Scholars of Indigenous religious traditions are keenly aware of how difficult it is to lead our students into the fluid dynamics of oral religions within the conventional structures of text-based academic inquiry and classroom learning. This pedagogical struggle is surely related to the search for words nimble enough to interpret Indigenous traditions in a scholarly interpretive idiom that more properly belongs to the study of "religions" and/or "cultures." As Ines Talamantez has put it in various public contexts, "Native communities have their own theories of culture," their own sovereign ways of knowing, teaching, and learning traditions, and scholars have seen it increasingly as our task to indigenize the language that religious studies brings to Native lifeways.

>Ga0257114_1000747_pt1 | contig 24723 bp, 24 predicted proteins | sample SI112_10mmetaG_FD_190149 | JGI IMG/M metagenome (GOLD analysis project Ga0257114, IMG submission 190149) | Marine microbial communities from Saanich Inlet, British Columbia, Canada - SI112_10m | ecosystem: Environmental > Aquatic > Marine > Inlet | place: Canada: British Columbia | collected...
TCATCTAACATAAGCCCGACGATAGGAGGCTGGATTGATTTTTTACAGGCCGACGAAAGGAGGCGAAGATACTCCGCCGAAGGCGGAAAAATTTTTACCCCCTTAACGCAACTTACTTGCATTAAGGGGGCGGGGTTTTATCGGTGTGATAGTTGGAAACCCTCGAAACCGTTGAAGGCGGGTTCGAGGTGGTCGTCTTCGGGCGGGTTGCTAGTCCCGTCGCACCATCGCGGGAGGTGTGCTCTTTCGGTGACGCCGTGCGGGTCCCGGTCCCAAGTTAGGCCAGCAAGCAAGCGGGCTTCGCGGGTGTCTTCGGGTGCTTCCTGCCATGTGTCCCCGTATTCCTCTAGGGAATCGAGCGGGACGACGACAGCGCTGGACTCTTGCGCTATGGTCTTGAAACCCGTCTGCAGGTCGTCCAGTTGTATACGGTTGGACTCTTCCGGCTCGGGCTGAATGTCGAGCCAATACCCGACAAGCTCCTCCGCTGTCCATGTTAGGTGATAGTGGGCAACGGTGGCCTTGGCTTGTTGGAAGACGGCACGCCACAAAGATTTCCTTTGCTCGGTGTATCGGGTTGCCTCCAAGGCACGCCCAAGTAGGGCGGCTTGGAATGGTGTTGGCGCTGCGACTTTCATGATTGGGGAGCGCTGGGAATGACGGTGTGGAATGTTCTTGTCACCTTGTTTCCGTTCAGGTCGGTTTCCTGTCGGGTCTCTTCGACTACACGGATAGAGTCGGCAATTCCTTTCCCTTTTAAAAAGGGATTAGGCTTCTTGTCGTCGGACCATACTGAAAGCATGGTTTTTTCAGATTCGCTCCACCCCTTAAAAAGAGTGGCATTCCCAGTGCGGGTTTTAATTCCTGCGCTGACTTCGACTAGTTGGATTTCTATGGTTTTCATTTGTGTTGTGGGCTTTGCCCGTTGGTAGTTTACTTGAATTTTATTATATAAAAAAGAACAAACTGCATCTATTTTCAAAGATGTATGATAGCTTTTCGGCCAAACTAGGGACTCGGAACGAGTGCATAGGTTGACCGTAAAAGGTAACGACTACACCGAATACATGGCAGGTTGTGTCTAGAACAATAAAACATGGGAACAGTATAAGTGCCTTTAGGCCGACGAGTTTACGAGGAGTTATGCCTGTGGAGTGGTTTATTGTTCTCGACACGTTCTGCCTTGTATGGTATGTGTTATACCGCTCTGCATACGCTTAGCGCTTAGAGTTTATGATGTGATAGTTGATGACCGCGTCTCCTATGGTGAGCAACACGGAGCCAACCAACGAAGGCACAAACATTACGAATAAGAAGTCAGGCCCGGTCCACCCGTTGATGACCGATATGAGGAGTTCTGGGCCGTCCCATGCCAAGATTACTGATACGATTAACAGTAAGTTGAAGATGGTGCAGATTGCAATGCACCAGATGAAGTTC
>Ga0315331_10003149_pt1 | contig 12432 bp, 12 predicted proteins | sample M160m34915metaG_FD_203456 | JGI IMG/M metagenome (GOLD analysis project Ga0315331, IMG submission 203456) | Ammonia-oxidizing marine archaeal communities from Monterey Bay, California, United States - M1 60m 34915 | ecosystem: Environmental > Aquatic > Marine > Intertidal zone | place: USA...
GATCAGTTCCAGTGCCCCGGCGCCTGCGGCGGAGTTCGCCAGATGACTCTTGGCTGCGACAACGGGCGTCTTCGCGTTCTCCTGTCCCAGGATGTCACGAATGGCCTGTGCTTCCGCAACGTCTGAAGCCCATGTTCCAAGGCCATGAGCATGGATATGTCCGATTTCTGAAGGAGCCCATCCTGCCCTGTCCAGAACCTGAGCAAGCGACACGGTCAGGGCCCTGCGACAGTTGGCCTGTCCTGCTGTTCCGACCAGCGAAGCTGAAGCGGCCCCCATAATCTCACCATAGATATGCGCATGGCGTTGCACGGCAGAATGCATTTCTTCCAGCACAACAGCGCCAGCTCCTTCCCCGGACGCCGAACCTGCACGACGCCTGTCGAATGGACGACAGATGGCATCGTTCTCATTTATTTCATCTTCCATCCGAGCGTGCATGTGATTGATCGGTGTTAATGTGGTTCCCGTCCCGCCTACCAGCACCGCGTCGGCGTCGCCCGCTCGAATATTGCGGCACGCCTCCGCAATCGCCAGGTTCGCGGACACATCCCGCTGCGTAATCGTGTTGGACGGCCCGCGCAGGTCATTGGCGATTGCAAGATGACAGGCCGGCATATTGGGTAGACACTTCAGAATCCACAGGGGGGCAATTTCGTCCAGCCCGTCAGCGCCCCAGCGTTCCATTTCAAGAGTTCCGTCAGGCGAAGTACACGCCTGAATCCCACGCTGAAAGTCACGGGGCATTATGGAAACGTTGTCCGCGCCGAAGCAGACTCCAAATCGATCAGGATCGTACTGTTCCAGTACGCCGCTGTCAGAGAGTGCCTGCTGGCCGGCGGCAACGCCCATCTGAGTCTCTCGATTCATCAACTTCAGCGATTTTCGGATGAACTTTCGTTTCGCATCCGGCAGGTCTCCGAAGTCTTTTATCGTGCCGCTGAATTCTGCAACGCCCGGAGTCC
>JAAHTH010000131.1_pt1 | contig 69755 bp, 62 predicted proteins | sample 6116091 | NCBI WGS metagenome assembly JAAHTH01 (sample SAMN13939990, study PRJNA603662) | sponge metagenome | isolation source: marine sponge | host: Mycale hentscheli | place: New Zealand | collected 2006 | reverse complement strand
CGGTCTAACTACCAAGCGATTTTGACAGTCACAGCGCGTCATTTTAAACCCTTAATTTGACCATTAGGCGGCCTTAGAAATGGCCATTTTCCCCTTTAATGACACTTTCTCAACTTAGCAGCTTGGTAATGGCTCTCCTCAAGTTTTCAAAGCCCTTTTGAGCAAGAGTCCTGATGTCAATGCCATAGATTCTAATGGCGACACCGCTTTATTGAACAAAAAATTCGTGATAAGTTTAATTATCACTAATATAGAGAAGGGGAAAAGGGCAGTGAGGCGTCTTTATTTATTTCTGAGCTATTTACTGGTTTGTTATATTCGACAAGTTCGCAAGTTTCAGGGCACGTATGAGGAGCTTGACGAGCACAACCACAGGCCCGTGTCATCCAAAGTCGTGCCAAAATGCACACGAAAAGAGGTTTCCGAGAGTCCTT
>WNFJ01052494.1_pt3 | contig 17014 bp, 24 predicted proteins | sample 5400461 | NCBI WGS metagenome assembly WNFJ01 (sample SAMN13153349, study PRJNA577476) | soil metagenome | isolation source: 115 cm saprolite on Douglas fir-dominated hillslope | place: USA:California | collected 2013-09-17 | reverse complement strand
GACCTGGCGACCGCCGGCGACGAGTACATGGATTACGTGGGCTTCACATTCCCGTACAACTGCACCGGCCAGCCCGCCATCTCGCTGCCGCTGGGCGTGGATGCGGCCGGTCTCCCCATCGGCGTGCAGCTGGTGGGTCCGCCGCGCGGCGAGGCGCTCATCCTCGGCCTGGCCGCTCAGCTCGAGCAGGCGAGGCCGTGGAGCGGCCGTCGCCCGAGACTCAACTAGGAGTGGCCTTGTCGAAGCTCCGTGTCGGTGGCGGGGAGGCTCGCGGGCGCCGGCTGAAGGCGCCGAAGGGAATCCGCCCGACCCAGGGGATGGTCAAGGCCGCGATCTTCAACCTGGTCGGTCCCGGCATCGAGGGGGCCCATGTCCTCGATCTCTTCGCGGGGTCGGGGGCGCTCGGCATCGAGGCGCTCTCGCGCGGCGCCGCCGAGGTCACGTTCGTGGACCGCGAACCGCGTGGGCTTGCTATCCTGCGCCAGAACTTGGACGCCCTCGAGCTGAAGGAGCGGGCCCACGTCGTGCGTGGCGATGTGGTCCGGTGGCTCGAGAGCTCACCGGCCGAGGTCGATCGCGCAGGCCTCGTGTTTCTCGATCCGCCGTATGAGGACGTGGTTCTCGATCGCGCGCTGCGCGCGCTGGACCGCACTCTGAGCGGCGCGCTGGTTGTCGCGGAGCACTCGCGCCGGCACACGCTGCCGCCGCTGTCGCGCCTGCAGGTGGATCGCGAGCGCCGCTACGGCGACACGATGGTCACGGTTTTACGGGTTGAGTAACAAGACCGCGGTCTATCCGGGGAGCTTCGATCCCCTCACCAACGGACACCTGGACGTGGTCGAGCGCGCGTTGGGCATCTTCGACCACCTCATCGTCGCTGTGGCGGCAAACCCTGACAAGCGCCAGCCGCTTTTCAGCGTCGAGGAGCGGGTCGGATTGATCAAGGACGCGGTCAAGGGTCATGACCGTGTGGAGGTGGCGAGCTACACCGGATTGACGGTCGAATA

McNally, Michael, "Indigenous pedagogy in the classroom: a service learning model for discussion" (2004). Tribal Nations Documents. 15.